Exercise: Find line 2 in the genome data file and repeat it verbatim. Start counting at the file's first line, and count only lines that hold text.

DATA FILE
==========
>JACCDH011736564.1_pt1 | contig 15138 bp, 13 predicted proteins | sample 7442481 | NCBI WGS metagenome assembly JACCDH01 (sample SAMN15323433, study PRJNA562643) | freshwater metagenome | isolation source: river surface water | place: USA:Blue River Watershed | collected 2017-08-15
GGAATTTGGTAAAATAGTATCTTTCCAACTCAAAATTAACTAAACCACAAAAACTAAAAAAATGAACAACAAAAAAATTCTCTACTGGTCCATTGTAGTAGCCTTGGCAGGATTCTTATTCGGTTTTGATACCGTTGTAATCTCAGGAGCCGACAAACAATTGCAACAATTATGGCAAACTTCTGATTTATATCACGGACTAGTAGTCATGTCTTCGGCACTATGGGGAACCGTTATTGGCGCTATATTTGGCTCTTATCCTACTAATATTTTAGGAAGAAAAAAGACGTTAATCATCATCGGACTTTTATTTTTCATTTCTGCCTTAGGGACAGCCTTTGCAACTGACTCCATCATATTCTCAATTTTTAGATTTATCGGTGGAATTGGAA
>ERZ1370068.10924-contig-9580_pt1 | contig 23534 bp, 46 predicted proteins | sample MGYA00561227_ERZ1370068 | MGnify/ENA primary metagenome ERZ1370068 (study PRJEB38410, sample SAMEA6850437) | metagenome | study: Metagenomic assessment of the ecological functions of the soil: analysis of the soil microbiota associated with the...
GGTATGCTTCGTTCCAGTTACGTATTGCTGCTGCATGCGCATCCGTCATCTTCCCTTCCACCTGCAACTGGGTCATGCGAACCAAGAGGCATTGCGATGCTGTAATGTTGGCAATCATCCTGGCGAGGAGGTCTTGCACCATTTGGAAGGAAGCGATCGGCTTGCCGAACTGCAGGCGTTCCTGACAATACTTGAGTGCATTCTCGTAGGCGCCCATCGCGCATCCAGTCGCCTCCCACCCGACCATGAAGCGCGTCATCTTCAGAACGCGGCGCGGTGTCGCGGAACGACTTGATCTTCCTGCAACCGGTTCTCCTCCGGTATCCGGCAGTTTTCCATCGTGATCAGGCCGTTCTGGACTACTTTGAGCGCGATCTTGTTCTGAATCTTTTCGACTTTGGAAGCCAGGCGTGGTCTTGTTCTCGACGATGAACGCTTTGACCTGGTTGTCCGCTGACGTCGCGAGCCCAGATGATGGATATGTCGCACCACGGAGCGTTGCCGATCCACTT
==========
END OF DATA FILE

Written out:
GGAATTTGGTAAAATAGTATCTTTCCAACTCAAAATTAACTAAACCACAAAAACTAAAAAAATGAACAACAAAAAAATTCTCTACTGGTCCATTGTAGTAGCCTTGGCAGGATTCTTATTCGGTTTTGATACCGTTGTAATCTCAGGAGCCGACAAACAATTGCAACAATTATGGCAAACTTCTGATTTATATCACGGACTAGTAGTCATGTCTTCGGCACTATGGGGAACCGTTATTGGCGCTATATTTGGCTCTTATCCTACTAATATTTTAGGAAGAAAAAAGACGTTAATCATCATCGGACTTTTATTTTTCATTTCTGCCTTAGGGACAGCCTTTGCAACTGACTCCATCATATTCTCAATTTTTAGATTTATCGGTGGAATTGGAA